In the Flesh! Manchester Orchestra @ The Triffid

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Pics – Zach Hogg
Review – Dan Etiel

Get ready to catch feels as Manchester Orchestra have come to Brisbane, with a quiet (yet ferocious) passion.

The Other Guys

Slaughter Beach, Dog croons to an eager early crowd (who by the end of the set have filled the room) with his gentle coastie vocals and delightful ballads. The almost whimsical acoustic set is a perfect primer to what will inevitably be a night full of passionate music.

The Main Squeeze

To say Manchester Orchestra is one of the more enigmatic acts around today is an understatement. Andy Hull and co. take to the stage poised to scream out a belter, but instead instantly command the audiences attention with a tender rendition of The Maze as their opener.

 

Then, there it is, just as the final notes play the band pretty much physically launch into The Moth – giving it a weightier, more brooding (if that’s even possible) feel.

 

A flurry of hard-hitting tracks follow, showcasing the highlights of A Black Mile to the Surface – as well as crowd favourites from the band’s back catalogue like I’ve Got Friends, Simple Math Shake It Out. An incredible light show complements the show throughout and the atmosphere is charged with emotion.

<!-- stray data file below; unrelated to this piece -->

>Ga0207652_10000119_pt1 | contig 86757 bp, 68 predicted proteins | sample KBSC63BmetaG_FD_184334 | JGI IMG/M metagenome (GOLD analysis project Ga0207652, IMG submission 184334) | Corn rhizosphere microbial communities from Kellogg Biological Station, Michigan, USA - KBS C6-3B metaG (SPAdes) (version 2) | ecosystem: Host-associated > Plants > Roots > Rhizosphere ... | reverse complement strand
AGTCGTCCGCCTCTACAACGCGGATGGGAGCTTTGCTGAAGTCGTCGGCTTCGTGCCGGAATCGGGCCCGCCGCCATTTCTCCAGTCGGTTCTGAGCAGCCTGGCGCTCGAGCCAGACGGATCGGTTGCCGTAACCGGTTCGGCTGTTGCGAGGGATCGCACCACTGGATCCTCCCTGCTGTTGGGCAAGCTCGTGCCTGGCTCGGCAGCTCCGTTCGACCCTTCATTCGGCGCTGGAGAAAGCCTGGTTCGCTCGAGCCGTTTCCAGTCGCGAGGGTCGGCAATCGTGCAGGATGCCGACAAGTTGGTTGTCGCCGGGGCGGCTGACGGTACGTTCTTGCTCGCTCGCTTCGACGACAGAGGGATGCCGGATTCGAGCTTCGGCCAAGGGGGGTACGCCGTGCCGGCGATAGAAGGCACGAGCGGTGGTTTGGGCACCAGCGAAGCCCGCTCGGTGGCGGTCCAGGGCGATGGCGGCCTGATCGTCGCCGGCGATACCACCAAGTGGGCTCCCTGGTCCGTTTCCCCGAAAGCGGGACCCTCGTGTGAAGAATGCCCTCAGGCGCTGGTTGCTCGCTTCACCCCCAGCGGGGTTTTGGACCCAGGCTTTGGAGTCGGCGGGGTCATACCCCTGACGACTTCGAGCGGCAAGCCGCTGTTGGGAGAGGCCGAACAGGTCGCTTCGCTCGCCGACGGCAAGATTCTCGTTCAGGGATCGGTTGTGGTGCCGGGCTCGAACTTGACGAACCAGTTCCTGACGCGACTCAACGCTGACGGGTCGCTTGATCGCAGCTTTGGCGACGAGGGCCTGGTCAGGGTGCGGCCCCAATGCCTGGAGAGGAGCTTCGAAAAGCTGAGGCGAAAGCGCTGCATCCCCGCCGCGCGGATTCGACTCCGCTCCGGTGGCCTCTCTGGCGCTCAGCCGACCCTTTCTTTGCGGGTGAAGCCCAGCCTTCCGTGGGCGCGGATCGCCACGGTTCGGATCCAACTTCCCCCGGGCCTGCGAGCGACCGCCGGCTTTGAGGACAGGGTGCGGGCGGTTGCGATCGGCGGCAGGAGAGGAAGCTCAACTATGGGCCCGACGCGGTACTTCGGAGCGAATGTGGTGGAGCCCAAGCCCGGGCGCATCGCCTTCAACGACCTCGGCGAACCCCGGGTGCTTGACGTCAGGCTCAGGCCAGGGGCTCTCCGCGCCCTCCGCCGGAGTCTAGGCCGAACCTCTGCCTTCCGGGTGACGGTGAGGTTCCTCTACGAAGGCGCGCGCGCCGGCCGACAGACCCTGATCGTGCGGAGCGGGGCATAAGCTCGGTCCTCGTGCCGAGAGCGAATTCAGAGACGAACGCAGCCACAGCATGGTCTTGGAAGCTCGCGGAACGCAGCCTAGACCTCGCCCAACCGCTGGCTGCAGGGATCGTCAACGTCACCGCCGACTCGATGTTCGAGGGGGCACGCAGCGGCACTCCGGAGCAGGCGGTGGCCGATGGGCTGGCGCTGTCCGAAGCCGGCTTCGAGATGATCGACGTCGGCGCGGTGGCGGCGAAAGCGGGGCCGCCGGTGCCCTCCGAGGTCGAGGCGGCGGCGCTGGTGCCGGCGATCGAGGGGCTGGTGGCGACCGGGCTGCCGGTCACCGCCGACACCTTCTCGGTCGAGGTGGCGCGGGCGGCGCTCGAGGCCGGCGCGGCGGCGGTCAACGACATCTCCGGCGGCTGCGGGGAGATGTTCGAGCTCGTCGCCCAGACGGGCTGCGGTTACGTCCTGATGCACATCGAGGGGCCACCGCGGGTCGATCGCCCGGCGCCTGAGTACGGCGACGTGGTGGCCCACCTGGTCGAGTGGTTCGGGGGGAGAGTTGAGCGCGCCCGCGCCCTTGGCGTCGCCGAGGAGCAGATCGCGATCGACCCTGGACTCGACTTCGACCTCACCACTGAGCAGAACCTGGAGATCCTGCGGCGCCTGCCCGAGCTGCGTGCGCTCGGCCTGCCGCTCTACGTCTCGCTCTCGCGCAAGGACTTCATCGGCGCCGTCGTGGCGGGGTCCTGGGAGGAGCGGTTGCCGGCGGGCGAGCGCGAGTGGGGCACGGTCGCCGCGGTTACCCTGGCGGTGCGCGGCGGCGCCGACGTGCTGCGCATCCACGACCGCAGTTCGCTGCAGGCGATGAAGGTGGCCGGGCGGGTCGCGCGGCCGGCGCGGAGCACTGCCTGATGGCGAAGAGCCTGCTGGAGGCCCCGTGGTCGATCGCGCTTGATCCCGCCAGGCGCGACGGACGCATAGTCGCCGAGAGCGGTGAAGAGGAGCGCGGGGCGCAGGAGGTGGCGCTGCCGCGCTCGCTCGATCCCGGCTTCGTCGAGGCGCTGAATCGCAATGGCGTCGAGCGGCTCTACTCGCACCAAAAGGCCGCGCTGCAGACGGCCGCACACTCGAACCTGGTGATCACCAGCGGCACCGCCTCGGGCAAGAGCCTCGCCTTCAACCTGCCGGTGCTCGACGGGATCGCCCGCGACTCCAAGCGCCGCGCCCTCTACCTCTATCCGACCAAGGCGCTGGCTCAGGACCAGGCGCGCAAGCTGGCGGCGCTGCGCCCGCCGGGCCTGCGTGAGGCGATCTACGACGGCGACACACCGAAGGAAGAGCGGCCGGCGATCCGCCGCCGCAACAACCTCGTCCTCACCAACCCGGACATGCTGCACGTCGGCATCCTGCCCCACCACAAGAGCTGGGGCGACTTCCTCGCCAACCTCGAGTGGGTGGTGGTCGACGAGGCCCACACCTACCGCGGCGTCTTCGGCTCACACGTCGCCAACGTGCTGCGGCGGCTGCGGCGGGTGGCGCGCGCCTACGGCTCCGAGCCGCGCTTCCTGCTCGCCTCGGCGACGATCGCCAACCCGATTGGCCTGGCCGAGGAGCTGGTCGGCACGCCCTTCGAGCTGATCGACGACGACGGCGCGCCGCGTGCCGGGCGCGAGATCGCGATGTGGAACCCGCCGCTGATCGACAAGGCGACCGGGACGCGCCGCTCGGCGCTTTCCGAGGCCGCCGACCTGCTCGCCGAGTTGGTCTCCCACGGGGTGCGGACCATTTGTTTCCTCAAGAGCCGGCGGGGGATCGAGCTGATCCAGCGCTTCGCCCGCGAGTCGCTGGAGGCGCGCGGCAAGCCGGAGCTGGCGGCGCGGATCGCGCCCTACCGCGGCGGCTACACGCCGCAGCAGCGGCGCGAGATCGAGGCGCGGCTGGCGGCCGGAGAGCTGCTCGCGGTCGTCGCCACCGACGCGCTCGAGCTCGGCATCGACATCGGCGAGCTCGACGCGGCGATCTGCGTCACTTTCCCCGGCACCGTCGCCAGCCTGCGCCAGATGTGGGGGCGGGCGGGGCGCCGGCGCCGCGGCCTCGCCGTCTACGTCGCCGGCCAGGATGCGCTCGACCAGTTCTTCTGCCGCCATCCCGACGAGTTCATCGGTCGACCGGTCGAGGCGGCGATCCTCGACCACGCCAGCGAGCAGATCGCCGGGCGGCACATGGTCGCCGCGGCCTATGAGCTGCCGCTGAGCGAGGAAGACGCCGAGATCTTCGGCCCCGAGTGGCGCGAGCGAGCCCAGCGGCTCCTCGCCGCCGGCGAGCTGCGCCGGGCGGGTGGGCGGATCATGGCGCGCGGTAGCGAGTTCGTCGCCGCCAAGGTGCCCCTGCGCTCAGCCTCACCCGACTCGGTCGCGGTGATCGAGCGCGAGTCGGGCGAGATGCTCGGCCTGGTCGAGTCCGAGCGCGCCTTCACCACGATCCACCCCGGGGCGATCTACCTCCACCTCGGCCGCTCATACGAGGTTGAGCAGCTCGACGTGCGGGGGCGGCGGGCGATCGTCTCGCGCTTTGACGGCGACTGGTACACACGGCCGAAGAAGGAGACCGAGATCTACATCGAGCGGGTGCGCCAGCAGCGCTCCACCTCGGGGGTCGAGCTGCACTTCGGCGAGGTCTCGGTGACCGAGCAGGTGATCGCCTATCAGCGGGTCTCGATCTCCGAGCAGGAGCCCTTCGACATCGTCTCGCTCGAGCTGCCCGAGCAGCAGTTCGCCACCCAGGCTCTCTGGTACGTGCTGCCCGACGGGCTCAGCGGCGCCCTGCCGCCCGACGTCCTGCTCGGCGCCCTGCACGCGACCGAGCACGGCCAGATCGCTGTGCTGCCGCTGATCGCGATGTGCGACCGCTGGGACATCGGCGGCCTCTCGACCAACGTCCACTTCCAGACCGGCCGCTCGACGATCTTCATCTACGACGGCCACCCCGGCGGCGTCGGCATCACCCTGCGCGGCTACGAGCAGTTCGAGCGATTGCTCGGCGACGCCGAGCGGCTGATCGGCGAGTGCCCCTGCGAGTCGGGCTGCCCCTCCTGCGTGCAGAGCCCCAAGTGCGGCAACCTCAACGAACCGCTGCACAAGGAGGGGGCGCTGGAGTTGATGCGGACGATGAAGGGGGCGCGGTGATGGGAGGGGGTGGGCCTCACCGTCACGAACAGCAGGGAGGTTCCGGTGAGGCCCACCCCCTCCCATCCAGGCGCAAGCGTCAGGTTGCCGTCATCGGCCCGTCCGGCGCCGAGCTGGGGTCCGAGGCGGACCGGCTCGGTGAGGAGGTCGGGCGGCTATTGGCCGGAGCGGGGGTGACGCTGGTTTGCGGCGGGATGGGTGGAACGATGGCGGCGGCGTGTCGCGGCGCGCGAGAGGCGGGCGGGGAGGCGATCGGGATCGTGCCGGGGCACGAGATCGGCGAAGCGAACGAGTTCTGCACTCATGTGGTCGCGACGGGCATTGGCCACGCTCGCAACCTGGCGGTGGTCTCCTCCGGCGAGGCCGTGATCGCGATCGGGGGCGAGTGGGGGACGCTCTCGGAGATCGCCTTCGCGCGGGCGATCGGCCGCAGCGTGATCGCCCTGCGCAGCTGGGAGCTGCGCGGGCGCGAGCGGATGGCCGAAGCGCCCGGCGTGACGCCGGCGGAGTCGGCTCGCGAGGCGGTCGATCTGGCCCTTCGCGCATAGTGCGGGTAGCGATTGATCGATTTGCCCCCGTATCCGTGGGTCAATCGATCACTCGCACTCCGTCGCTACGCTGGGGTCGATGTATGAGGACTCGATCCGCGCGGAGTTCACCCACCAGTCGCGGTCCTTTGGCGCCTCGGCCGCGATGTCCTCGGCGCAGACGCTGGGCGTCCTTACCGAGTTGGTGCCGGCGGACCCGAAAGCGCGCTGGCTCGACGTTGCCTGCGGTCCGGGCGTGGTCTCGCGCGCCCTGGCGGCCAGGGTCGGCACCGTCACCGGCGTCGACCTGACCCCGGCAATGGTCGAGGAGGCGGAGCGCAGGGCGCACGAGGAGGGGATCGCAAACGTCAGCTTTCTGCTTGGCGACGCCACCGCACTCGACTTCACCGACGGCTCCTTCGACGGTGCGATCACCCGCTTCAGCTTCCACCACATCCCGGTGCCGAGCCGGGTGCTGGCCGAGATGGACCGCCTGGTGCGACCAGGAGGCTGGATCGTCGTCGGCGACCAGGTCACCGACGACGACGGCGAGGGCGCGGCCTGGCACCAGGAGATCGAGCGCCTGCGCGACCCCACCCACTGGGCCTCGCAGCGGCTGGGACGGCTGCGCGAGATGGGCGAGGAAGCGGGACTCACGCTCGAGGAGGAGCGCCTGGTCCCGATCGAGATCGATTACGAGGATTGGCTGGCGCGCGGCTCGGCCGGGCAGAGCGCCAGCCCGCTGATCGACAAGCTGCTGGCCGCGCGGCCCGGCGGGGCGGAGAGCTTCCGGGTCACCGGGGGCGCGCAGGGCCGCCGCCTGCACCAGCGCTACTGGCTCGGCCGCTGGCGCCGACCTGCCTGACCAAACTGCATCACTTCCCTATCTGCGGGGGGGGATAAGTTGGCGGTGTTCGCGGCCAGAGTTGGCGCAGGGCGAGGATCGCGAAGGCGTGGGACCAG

Tonight’s set is definitely on the heavy side, but it’s captivating to watch the band go for from strumming their hearts out to delicately plucking at strings as Hull’s signature vocals (just as perfectly raw as any recording) consistently hypnotise the audience. It’s hard not to get sucked into the vulnerability of his performance.

 

That’s not to say the rest of the band aren’t just as much a reason the performance is so powerful. Guitarists Robert McDowell and Andy Prince treat the audience to equal parts heavy & delicate rhythm sections, whilst Tim Very’s drums round out the band’s very precise sound. I’d say it’s located directly in the middle of a Venn diagram consisting of grunge, classic rock and folk but that might throw you for a loop.

 

 

And that’s exactly what Manchester Orchestra does right through to their final song for the night – The Silence. The show is familiar, yet strange; infused with an energy you won’t hear through your headphones.

The Banter

“Thank you for not throwing paddle pop boxes at me.” – Slaughter Beach, Dog in reference to an Wollongong gig, days prior.
“Oh this isn’t a conversation type thing.” Andy Hull in response to a crowd member asking how is day was.

Bobby Rein

Bobby is one of Bear Family's earliest family members. He has a sweet beard and likes to take photos, sing songs and brew the occasional beer. If you see him at a show, give him a cuddle.
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